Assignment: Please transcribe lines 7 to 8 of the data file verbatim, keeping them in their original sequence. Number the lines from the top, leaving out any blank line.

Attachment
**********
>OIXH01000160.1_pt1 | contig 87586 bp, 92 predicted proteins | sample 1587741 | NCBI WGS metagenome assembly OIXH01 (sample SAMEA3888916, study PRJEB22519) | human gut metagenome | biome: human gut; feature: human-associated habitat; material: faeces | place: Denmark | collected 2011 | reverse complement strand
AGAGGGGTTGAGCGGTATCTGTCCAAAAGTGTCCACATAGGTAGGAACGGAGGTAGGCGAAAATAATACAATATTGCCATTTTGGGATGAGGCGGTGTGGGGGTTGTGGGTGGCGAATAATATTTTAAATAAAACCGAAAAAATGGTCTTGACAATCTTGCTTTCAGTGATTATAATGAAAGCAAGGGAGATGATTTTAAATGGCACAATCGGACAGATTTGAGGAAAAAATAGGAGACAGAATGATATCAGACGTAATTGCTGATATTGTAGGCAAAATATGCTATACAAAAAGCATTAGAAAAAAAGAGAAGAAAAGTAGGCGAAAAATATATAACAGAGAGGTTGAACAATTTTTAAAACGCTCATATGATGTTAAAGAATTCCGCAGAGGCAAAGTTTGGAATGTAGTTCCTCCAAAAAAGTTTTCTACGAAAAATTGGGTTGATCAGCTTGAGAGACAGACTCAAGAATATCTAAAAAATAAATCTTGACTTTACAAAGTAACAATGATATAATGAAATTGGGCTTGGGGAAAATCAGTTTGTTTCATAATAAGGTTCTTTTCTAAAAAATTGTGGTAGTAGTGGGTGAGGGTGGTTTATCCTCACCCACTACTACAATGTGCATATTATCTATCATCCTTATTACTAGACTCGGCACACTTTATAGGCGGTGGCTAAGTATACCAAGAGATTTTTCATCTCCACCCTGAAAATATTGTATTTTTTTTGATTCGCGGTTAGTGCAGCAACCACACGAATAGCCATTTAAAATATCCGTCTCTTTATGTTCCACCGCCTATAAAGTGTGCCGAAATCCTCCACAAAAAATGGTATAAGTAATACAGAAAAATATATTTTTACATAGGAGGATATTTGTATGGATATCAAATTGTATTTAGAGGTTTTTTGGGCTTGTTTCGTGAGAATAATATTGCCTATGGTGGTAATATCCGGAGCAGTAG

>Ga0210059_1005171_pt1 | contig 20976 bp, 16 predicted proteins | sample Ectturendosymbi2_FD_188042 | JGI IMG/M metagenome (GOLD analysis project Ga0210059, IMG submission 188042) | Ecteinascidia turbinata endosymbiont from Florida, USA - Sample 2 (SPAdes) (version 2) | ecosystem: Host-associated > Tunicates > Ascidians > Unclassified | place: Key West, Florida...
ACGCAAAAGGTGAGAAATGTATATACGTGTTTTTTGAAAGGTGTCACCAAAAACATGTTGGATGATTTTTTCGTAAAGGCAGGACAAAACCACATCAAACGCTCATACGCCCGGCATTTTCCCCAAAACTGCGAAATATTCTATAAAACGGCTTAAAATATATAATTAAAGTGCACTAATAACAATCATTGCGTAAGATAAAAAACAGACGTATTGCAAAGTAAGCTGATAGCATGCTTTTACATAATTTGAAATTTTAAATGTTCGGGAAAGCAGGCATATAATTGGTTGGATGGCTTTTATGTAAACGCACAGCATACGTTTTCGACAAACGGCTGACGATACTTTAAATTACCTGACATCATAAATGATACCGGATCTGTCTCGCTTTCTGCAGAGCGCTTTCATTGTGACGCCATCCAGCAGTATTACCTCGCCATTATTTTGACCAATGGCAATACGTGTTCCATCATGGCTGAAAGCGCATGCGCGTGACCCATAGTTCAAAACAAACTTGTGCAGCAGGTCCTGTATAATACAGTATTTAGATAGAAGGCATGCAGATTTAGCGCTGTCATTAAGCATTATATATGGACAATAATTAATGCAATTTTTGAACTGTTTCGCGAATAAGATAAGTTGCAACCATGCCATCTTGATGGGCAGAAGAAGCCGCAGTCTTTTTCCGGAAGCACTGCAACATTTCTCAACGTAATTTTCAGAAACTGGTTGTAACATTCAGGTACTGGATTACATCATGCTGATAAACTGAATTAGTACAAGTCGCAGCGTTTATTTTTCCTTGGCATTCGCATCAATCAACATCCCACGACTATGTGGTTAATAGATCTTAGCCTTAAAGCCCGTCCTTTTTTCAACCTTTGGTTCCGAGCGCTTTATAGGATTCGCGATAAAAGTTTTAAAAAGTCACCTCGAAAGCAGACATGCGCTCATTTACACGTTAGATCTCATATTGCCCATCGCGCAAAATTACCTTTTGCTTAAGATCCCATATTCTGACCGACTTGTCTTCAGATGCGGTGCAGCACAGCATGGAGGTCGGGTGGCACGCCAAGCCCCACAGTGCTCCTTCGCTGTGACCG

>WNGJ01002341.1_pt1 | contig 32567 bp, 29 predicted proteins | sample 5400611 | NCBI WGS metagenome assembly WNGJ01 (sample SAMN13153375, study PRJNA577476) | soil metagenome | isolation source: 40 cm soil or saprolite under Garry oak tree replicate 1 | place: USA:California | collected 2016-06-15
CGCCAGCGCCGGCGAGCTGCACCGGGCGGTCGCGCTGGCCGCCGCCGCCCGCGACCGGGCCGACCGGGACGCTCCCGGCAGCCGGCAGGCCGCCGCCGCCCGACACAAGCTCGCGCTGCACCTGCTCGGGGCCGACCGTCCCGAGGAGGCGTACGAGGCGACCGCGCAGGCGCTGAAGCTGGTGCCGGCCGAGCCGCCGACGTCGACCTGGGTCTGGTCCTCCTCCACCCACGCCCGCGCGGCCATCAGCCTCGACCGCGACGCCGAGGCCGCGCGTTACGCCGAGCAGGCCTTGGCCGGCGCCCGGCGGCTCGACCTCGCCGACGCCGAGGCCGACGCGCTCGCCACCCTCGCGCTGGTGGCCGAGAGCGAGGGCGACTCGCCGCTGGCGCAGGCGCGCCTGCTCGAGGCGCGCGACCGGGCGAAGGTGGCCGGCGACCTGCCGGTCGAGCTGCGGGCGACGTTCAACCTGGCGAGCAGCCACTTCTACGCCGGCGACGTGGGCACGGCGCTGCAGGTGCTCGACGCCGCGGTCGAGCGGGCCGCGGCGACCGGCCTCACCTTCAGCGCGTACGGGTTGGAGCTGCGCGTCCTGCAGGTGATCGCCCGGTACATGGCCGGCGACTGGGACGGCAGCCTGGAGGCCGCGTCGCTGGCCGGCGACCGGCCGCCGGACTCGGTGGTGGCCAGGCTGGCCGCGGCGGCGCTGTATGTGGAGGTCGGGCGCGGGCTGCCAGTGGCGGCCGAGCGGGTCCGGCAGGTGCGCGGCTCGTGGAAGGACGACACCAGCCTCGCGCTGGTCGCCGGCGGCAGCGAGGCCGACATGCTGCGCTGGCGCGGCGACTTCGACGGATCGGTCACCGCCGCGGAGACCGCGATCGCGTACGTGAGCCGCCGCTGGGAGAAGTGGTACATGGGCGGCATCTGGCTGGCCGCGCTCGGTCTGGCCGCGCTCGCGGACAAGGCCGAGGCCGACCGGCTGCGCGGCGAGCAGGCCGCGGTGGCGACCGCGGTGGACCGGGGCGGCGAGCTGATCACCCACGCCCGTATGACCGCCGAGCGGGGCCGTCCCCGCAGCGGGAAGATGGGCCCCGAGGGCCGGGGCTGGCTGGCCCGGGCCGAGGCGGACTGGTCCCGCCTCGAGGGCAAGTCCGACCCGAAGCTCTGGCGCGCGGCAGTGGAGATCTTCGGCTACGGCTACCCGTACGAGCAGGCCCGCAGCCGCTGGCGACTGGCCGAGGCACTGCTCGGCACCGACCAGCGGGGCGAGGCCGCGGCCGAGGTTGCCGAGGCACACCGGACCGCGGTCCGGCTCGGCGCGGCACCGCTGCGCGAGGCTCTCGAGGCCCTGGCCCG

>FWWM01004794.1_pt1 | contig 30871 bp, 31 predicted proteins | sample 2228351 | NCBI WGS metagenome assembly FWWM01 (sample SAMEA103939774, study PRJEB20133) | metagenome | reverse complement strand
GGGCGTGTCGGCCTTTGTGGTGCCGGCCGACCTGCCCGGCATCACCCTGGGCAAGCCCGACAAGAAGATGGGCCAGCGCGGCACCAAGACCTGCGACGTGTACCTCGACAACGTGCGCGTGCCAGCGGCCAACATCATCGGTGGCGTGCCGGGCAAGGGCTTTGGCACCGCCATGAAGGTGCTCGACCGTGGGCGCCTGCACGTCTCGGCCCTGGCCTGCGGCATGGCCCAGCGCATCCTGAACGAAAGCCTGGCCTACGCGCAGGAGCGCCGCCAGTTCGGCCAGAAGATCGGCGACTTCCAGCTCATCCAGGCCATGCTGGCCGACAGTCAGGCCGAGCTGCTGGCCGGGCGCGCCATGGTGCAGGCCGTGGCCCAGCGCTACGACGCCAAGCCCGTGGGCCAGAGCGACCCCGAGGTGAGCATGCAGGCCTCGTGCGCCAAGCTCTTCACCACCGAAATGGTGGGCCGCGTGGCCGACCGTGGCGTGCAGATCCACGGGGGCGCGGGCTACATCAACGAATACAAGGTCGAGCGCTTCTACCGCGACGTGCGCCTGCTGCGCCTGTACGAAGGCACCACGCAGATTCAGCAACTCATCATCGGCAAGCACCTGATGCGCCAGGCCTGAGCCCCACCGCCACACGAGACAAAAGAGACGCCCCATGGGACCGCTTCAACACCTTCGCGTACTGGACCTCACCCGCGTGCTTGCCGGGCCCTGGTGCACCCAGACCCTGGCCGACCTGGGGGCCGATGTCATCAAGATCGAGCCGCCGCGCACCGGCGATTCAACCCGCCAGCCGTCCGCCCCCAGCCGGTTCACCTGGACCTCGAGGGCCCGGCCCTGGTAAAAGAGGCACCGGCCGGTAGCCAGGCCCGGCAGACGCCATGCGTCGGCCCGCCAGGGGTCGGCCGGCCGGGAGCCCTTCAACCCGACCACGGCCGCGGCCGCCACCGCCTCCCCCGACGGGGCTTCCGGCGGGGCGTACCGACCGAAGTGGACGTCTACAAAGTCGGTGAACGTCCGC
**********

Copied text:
>FWWM01004794.1_pt1 | contig 30871 bp, 31 predicted proteins | sample 2228351 | NCBI WGS metagenome assembly FWWM01 (sample SAMEA103939774, study PRJEB20133) | metagenome | reverse complement strand
GGGCGTGTCGGCCTTTGTGGTGCCGGCCGACCTGCCCGGCATCACCCTGGGCAAGCCCGACAAGAAGATGGGCCAGCGCGGCACCAAGACCTGCGACGTGTACCTCGACAACGTGCGCGTGCCAGCGGCCAACATCATCGGTGGCGTGCCGGGCAAGGGCTTTGGCACCGCCATGAAGGTGCTCGACCGTGGGCGCCTGCACGTCTCGGCCCTGGCCTGCGGCATGGCCCAGCGCATCCTGAACGAAAGCCTGGCCTACGCGCAGGAGCGCCGCCAGTTCGGCCAGAAGATCGGCGACTTCCAGCTCATCCAGGCCATGCTGGCCGACAGTCAGGCCGAGCTGCTGGCCGGGCGCGCCATGGTGCAGGCCGTGGCCCAGCGCTACGACGCCAAGCCCGTGGGCCAGAGCGACCCCGAGGTGAGCATGCAGGCCTCGTGCGCCAAGCTCTTCACCACCGAAATGGTGGGCCGCGTGGCCGACCGTGGCGTGCAGATCCACGGGGGCGCGGGCTACATCAACGAATACAAGGTCGAGCGCTTCTACCGCGACGTGCGCCTGCTGCGCCTGTACGAAGGCACCACGCAGATTCAGCAACTCATCATCGGCAAGCACCTGATGCGCCAGGCCTGAGCCCCACCGCCACACGAGACAAAAGAGACGCCCCATGGGACCGCTTCAACACCTTCGCGTACTGGACCTCACCCGCGTGCTTGCCGGGCCCTGGTGCACCCAGACCCTGGCCGACCTGGGGGCCGATGTCATCAAGATCGAGCCGCCGCGCACCGGCGATTCAACCCGCCAGCCGTCCGCCCCCAGCCGGTTCACCTGGACCTCGAGGGCCCGGCCCTGGTAAAAGAGGCACCGGCCGGTAGCCAGGCCCGGCAGACGCCATGCGTCGGCCCGCCAGGGGTCGGCCGGCCGGGAGCCCTTCAACCCGACCACGGCCGCGGCCGCCACCGCCTCCCCCGACGGGGCTTCCGGCGGGGCGTACCGACCGAAGTGGACGTCTACAAAGTCGGTGAACGTCCGC